The earliest picture of Brewerytown that I have been able to uncover is based on four Hexamer Surveys that were made in 1868. They show thirteen breweries, one of which had a distillery, three “lager beer vaults,” including one owned by Peter Schemm, a row of dwellinghouses with beer vaults beneath them, a number of stables and at least three or four brewery saloons.
Beginning in the 1870’s ice-making and artificial refrigeration technology radically altered the equation. It made proximity to river ice of little importance. Huge fermenting and storage houses could be constructed anywhere and they could maintain cold temperatures year round. Where brewers had been bound to brew only during the colder months, it was now possible to brew year round. With the exponential increase in popularity of lager beer, artificial refrigeration was the answer to a dream.
Some brewers who had rented vaults in or near Brewerytown built breweries there. Others refrigerated their breweries and no longer needed to rent vaults. According to the list of projects executed by brewery architect Otto Wolf, the breweries were continually being altered and enlarged to accommodate the trade. The trend was for the brewers to go west to Brewerytown from the river wards, but some left Brewerytown and went into business in Kensington.
The Bergner & Engel B.C. was one of the largest brewers in the country. B & E won the Grand Prize at the Centennial Exposition held in Philadelphia in 1876 and the Grand Prize at the Paris Exposition in 1878. Their beer was shipped across the country, and around the world. Gustavus Bergner was very active in the United States Brewers Association, the Philadelphia Lager Beer Brewers Association, and the Philadelphia Brewmasters Association. B & E was the largest brewer in Philadelphia, and eventually absorbed three other Brewerytown breweries: Mueller, Eble & Herter, and Rothacker.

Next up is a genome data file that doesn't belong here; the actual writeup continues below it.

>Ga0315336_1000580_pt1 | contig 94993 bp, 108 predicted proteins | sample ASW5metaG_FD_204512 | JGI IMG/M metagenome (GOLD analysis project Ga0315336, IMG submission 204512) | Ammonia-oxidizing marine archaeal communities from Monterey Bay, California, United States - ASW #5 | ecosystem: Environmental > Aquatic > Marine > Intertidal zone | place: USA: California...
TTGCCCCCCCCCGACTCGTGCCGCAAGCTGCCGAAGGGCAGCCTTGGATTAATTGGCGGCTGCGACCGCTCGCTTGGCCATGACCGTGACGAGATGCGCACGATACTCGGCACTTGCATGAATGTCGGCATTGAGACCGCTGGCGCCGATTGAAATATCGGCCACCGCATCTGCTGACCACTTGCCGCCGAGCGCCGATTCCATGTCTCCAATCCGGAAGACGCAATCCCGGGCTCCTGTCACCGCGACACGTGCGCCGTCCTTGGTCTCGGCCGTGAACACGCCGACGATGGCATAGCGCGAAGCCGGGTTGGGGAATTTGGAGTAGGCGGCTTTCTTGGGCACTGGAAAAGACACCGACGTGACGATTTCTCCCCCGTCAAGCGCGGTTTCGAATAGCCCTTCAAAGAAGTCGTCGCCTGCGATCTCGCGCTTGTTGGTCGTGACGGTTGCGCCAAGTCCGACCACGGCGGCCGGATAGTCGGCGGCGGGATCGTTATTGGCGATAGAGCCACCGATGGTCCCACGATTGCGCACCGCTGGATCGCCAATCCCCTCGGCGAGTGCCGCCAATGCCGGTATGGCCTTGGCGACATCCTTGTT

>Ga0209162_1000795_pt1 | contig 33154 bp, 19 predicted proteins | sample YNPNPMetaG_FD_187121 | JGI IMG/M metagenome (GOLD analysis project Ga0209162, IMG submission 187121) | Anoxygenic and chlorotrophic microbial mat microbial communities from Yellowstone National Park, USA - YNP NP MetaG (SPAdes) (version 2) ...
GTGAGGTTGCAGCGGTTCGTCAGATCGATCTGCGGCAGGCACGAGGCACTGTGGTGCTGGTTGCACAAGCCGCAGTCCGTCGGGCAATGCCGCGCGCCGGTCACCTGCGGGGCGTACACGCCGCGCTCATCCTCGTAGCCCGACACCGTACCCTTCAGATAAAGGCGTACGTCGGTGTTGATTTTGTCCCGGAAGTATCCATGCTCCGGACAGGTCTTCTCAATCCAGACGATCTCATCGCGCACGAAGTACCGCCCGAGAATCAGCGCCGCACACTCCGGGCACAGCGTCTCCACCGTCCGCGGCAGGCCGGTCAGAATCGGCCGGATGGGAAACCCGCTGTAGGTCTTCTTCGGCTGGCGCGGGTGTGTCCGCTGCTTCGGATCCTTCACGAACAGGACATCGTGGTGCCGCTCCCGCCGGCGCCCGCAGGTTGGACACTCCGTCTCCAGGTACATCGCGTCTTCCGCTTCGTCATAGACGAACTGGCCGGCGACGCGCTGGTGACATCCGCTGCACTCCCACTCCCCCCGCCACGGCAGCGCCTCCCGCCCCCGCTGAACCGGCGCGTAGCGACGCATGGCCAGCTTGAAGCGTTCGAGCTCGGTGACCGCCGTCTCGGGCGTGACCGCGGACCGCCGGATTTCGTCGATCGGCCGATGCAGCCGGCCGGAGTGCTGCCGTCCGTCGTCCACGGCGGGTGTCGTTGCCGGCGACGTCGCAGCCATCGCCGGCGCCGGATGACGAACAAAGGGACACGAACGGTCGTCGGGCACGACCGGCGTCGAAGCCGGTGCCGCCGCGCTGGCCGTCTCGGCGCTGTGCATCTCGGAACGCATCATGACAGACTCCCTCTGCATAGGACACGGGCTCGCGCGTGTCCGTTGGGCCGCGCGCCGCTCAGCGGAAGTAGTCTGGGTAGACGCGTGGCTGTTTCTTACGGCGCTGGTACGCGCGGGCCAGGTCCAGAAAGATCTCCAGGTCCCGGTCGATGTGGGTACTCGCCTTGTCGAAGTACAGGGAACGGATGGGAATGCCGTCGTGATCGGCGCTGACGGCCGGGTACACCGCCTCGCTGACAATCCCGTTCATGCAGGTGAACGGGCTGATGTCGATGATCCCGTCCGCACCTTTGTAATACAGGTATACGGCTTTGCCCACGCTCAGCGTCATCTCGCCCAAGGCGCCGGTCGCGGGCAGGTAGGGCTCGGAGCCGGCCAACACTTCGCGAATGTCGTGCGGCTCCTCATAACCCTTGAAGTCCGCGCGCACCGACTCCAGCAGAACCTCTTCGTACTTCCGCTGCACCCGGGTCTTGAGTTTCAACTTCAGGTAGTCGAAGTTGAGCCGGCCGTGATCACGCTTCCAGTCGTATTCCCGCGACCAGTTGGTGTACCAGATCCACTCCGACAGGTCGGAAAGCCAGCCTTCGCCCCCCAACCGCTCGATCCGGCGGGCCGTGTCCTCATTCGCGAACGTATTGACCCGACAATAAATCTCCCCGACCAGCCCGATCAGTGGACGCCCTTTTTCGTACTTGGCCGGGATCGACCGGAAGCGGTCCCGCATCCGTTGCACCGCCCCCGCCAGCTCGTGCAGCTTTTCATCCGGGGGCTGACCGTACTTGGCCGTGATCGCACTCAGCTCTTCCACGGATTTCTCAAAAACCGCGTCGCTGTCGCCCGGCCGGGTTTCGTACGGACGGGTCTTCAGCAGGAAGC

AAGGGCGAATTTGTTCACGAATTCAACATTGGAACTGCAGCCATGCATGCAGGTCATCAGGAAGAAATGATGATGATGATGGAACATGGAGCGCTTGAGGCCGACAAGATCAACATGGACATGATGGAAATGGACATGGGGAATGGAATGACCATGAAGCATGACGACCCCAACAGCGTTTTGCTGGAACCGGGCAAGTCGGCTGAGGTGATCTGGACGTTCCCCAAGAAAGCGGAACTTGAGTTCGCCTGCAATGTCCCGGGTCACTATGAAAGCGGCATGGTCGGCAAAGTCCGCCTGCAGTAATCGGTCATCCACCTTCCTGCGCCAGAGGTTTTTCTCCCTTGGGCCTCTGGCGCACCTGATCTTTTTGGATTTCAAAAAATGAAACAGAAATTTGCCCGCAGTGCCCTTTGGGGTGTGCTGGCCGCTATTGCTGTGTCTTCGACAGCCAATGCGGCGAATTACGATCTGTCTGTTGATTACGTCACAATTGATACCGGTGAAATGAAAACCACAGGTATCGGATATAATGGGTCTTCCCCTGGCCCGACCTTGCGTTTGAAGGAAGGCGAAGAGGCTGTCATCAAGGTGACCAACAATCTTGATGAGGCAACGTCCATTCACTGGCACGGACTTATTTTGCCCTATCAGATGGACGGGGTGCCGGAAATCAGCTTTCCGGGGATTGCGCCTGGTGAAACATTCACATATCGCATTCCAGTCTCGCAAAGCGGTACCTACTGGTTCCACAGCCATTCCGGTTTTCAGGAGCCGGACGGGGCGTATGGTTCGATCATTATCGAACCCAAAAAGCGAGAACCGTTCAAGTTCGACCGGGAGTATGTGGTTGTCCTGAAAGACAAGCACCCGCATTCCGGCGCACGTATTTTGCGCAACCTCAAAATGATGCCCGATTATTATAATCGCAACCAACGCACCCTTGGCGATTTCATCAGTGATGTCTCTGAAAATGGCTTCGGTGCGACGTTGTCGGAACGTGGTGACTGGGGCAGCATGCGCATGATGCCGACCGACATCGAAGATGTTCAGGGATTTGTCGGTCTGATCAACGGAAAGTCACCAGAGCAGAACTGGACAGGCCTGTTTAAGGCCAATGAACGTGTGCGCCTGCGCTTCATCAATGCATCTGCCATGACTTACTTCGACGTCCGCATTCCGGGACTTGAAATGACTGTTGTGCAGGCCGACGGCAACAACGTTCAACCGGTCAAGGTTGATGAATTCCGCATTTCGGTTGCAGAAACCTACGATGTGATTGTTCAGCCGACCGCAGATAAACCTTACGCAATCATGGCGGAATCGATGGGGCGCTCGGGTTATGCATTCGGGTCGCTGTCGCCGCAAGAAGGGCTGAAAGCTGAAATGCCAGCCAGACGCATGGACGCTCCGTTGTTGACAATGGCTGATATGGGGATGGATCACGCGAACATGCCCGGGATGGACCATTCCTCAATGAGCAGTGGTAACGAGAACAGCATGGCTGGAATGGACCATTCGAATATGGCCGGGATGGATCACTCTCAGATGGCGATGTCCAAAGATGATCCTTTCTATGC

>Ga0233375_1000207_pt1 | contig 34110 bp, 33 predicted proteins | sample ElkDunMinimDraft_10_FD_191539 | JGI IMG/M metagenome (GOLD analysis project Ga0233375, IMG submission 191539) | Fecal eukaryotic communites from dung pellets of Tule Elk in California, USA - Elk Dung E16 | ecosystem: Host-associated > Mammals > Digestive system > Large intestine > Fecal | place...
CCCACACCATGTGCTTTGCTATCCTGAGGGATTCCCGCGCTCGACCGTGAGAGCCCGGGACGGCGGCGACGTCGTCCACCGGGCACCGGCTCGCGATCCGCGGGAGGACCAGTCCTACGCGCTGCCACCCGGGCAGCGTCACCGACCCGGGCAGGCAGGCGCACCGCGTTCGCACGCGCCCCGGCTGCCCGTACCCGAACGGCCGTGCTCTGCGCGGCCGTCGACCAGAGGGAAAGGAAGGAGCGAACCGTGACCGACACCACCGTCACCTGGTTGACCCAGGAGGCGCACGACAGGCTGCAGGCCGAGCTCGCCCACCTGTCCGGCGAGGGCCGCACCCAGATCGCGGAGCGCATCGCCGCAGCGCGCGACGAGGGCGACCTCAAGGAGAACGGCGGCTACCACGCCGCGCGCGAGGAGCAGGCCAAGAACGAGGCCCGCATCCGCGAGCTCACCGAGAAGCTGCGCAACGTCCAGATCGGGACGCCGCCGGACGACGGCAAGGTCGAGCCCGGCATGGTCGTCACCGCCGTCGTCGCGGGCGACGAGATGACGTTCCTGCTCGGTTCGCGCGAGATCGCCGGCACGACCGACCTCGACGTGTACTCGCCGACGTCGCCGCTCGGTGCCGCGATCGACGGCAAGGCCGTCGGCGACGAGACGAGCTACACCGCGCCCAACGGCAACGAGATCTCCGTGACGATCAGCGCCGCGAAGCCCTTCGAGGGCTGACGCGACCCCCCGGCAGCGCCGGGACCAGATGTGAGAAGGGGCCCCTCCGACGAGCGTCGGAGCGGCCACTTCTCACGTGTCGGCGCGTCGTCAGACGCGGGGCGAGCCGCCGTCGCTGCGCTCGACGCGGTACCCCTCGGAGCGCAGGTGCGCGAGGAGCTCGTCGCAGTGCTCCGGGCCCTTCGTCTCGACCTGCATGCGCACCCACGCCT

When prohibition loomed on the horizon, Mr. Bergner had significant political clout and did everything humanly possible to prevent severe trauma to the brewing industry, not only in Philadelphia, but throughout the nation. At first, the brewers thought they would not be affected. After all, beer was hardly intoxicating when compared with liquor. Then they thought if they reduced the alcohol to 2.75% they could still sell their product. Anti-dry forces in Congress attempted to make beer available by physicians’ prescription. But in the end the Federal Government established the legal limit for “near beer” at one half of one per cent alcohol.
Prohibition devastated the brewing industry. It was such an unpopular law, that for some time, things just went on as they had before. Most of the city’s brewers were law-abiding German Americans. They could not fathom a world without a foamy seidel of beer. Not only that, but they would have to become criminals in order to make beer, their “staff of life.” Legally, they brewed “near bear,” and made soda. They made malt extract for the malt shop as well as for the home brewer, and sold yeast and ice. The Poth brewery became home to the Cereal Beverage Company, the local distributor of Anheuser-Busch’s Bevo. Due to demand and profitability, however, many continued to produce “high-octane” beer, even after being raided several times, sometimes while they were involved in litigation.
The government targeted the biggest guy on the block and made an example of B & E. After being raided, B & E continued to make beer. It was a case of the public and business community defying a terribly unpopular law and the government responded with a vengeance. And while B & E had lots of legal tricks up its sleeve, in the end the government prevailed and shut them down. Breweries throughout the city were padlocked. And in December of 1928, as police sewered nearly a million gallons of B & E beer, officers were quoted as saying “B & E made the best beer in the city.”